Intel doesn’t want to get left behind in the next evolution of the mobile business. The chipmaking giant said on Wednesday it’s launching a 5G modem chip, codenamed “Goldridge.”
5G (or fifth generation) is the next major iteration of the cellular network that will theoretically support multi-gigabit internet speeds on phones. Intel is emphasizing the modem’s applications in areas outside of phones too, such as autonomous vehicles, drones and smart city sensors. “5G will enable billions of ‘things’ to become smart through seamless connectivity, massive computing power and access to rich data and analytics stored at the edge of the cloud,” wrote Aicha Evans, the head of Intel’s communications and devices group, in a blog post about the 5G modem.
Intel is expecting to sample the modem to customers in the second half of 2017 and go into production soon afterwards, an Intel spokeswoman said.
Intel isn’t the first company to announce a 5G modem. Late last year, mobile chip leader Qualcomm announced the world’s first 5G modem. The company said it would start sending out samples of the chip to customers in the second half of this year, and phones with the Qualcomm modem inside will begin shipping in early 2018. Qualcomm claimed that the chip could theoretically support download speeds on your smartphone of up to 5 gigabits per second.
But even with all this talk about 5G chips coming out, actual 5G is a long way off from getting into the hands of consumers. No one is quite sure exactly what it will look like. Industry standards are a ways off from being defined and then getting 5G network infrastructure off the ground will be a challenge for mobile network operators. 5G will run on the millimeter wave spectrum and these narrow radio waves don’t transmit well over long distances and can’t penetrate walls. Instead of building huge cell towers for beaming signals far and wide, network operators will have to start installing many so-called “small cell” base stations throughout areas for 5G coverage. That means 5G coverage will likely first appear in dense urban environments where it would make economic sense to install a dense network of base stations.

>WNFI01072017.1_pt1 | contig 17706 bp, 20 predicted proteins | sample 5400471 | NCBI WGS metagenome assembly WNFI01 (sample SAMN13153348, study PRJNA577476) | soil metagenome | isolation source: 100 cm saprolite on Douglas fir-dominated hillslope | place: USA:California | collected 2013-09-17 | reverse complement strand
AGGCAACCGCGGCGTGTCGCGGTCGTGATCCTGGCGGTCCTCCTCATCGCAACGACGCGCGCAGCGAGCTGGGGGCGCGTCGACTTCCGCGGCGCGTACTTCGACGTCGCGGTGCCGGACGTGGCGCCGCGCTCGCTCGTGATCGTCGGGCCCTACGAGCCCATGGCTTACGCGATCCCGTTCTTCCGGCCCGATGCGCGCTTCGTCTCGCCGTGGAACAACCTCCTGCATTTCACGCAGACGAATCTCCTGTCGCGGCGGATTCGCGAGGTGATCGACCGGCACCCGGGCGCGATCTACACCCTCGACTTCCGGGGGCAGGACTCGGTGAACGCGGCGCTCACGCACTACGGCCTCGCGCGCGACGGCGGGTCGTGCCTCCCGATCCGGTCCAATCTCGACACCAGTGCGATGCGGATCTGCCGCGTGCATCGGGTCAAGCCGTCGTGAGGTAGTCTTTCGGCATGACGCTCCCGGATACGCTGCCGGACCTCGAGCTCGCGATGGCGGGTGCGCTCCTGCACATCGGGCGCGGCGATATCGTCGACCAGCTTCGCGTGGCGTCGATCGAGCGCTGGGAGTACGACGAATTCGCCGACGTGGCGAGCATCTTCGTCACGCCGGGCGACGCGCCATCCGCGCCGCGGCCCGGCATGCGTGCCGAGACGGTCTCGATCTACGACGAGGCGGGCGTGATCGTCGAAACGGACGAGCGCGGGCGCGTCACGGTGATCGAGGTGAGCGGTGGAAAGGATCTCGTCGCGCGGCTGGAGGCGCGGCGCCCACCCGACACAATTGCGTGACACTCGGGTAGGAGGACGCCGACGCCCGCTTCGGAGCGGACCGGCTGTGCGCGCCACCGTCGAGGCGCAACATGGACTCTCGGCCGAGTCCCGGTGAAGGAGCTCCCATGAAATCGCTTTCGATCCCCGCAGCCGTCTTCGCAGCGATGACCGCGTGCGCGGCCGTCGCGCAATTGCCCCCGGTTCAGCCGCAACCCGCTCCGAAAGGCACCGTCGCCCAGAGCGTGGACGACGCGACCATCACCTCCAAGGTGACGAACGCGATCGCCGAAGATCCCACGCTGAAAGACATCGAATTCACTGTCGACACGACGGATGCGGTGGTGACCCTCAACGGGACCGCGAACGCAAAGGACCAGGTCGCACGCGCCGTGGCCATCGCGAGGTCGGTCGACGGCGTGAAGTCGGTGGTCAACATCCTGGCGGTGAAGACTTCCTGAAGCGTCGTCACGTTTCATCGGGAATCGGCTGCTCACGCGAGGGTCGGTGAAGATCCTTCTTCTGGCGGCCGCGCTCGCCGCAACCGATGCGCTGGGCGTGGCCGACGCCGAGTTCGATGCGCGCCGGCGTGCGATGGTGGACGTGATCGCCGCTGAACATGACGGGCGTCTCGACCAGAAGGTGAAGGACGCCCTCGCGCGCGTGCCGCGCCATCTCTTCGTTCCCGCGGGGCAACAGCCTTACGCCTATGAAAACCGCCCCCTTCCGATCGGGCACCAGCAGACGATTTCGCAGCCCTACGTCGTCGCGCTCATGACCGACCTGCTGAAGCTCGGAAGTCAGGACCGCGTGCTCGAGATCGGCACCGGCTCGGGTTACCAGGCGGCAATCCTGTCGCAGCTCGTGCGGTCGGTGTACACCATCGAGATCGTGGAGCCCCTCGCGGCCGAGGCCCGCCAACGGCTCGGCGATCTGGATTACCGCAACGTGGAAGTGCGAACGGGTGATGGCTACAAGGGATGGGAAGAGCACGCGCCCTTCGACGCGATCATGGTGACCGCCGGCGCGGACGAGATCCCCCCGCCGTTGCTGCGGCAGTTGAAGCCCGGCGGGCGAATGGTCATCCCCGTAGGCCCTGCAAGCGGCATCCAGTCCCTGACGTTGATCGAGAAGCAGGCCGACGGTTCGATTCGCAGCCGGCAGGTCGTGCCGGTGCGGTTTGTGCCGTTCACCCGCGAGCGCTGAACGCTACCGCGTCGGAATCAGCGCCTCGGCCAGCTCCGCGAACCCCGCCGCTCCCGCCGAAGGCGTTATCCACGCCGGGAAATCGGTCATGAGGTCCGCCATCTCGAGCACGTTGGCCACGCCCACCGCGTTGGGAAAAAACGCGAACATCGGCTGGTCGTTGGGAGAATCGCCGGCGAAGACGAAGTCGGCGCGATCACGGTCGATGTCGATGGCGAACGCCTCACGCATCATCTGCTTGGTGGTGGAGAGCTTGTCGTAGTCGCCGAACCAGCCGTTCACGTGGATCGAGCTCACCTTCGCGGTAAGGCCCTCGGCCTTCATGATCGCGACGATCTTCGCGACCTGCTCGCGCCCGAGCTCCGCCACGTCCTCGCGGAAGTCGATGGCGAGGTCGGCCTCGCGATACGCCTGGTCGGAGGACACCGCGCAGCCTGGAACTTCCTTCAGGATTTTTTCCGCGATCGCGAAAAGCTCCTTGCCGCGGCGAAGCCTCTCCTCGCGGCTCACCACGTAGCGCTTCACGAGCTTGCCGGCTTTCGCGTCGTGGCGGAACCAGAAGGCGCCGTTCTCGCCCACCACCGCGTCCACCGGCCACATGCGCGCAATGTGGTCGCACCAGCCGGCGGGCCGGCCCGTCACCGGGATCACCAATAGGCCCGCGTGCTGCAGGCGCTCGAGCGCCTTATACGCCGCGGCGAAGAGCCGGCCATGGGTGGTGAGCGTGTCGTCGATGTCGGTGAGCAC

US carriers are starting trials for 5G networks. AT&T said on Wednesday it will begin conducting 5G streaming tests with DirecTV in Austin, Texas. Its first 5G trial was held last Fall with Intel and Ericsson. AT&T is also starting to work with Qualcomm and Ericsson in the second half of 2017.
Although Intel almost completely missed the boat in mobile, it did recently manage to snag a major deal with one of the most important players in the business: Apple. An Intel cellular modem sits inside some versions of the iPhone 7, while the remaining phones contain Qualcomm modems. Qualcomm is regarded as having the most advanced modems in the business, but Intel is starting to show its teeth and it doesn’t look like it’s backing down.
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